Ask A (Producer For) Rapper(s)
The hip-hop world is a less than sensible place - lots of times, you're even required to clarify when bad means bad and when bad means good - so once a week we're going to get with a rapper and ask them to explain things. Something you always wanted to ask a rapper? Email firstname.lastname@example.org.
This Week's Producer: Chris Rockaway
Note: Rockaway is a producer here in town. He's worked with everyone from UGK to Ron Artest. Now you're all caught up
Note #2: Rockaway very well may be kin to Andrew Dice Clay. Parts of some of his answers are offensive. If you were not planning on reading about anal sex, the Flintstones and Mormon, you might want to jump past this interview. Fair warning.
This Week's Subject: Crafting songs; Ron Artest's craziness; Fred Durst.
Ask A Rapper: What's the process like when you're working on a song with rapper? Does he come to you with an idea of what he wants the song to sound like, and then you build it from there? Or does he just show up to the shop and pick out a beat he likes from a catalog, like he was shopping at Walmart for fabric or something?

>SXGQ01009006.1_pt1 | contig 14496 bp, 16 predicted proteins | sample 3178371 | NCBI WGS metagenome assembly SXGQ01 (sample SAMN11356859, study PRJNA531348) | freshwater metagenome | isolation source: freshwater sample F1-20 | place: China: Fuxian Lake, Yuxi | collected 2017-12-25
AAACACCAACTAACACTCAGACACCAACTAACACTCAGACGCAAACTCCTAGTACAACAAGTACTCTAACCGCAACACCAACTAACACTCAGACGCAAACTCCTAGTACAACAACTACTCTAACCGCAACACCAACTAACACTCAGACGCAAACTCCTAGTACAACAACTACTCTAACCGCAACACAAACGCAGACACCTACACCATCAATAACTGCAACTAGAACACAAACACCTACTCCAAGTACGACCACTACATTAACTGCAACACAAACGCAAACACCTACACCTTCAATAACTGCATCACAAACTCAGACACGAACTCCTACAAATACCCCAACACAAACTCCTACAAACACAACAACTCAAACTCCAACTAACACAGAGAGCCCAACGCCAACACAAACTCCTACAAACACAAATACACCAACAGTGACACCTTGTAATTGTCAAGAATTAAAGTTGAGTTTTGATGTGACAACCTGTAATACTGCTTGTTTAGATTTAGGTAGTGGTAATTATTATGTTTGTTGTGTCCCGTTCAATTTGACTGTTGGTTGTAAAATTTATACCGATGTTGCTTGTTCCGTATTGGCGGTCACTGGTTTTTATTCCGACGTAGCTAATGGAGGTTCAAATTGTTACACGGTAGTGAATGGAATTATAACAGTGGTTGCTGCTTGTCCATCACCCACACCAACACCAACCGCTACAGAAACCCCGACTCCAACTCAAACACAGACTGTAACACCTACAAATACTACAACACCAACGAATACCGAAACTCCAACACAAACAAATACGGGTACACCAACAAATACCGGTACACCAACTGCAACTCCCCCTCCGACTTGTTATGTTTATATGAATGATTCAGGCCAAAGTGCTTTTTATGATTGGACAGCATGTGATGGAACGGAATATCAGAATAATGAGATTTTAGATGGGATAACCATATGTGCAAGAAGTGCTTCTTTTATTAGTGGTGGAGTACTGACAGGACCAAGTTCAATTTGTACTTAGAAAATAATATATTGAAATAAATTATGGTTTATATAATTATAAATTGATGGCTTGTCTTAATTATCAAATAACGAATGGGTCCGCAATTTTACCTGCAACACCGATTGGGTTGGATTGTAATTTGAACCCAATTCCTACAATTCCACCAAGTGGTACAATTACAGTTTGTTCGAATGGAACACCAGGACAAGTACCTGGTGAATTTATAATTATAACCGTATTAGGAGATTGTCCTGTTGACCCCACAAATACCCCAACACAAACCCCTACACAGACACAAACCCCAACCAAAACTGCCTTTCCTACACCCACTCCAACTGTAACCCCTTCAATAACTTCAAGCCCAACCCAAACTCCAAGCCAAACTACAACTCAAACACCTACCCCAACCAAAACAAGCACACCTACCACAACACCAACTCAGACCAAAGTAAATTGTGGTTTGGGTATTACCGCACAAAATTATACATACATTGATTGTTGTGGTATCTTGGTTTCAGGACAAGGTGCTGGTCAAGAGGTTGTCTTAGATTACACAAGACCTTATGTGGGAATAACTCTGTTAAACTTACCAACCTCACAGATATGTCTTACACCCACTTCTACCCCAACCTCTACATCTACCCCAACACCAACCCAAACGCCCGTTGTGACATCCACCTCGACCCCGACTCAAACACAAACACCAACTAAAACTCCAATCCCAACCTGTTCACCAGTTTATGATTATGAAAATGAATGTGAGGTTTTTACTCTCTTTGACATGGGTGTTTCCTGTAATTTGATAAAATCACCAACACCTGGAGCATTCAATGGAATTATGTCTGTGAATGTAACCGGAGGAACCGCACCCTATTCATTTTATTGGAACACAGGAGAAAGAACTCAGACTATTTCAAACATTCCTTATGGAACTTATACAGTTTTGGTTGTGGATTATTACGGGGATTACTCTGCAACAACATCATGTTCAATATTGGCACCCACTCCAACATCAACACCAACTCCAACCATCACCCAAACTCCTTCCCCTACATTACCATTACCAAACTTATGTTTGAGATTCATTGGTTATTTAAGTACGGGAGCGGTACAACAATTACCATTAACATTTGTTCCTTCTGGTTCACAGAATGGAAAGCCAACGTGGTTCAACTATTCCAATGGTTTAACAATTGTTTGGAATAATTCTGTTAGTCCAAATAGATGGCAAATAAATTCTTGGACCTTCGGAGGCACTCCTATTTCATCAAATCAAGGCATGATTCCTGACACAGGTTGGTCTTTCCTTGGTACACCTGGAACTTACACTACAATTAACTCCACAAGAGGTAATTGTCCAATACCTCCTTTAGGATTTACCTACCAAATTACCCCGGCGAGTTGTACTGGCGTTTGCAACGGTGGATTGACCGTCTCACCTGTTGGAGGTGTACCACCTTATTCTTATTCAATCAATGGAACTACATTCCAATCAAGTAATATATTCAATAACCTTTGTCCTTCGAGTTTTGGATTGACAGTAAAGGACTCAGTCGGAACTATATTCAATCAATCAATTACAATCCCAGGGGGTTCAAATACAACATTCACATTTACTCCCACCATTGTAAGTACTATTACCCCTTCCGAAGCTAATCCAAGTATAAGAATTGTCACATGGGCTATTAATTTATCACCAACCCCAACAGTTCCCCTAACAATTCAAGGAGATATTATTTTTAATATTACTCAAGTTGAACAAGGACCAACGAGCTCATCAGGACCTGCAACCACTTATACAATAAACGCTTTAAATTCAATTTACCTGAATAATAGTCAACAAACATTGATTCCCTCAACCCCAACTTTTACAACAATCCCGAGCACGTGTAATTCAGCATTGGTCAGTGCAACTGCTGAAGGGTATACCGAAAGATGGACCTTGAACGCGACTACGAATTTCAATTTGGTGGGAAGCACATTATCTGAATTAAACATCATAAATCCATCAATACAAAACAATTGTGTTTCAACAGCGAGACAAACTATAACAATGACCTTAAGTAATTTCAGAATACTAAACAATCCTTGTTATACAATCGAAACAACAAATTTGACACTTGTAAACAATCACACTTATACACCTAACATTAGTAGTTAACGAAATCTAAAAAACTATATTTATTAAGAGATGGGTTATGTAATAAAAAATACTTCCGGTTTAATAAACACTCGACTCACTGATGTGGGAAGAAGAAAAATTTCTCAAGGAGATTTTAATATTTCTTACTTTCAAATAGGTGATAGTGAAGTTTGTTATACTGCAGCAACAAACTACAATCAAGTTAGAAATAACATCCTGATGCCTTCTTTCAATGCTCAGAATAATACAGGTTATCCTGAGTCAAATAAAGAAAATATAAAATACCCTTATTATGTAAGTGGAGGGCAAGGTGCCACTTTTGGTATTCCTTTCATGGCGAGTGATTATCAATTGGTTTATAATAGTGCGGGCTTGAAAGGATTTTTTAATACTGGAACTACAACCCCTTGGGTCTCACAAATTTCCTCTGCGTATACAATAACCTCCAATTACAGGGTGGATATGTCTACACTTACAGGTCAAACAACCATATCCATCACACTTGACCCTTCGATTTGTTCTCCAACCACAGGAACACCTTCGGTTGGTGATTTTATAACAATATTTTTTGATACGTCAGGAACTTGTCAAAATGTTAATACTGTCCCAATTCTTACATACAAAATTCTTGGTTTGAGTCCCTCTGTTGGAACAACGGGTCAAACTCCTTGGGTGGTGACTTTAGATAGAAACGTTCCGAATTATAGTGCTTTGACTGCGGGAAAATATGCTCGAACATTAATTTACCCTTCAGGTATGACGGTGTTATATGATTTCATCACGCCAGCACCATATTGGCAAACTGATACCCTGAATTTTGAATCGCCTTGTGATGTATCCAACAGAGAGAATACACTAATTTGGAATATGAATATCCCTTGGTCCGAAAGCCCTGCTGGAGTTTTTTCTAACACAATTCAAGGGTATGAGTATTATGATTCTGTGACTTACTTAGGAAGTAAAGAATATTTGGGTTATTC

Chris: It's different every time. I prefer to work from scratch so the results sound like a real song and not just some rapper on top of some beat. Of course, some people like to get the beat first, but with people like Floss and Presto, it's usually from scratch. However, with the more "known" rappers I've worked with, they've just bought beats from my vast library. Swag.
AAR: Do producers have "shops"? Or is your "shop" a keyboard next to your twin bed in your bedroom?
C: Nowadays, with music production equipment getting more and more affordable and, as you mentioned, traversing to the arena of laptops, small keyboards, etc., it might make sense for me to keep a laptop filled with drum samples, fruity loops, and inter-species pornography next to my blow up bed.
However, since I utilize all sorts of live instruments (percussion, drum sets, real pianos, guitars, etc) in what I do, I have a fairly large studio for a beat-maker. In fact, I'm designing a second one as we speak. Cy Fyre and Dustin Prestige have already moved into two of the other rooms, and we've made some truly interplanetary arena rock in that studio already. Think Styx being buttfucked by Satan while eating a Flintstones push-pop. Winning.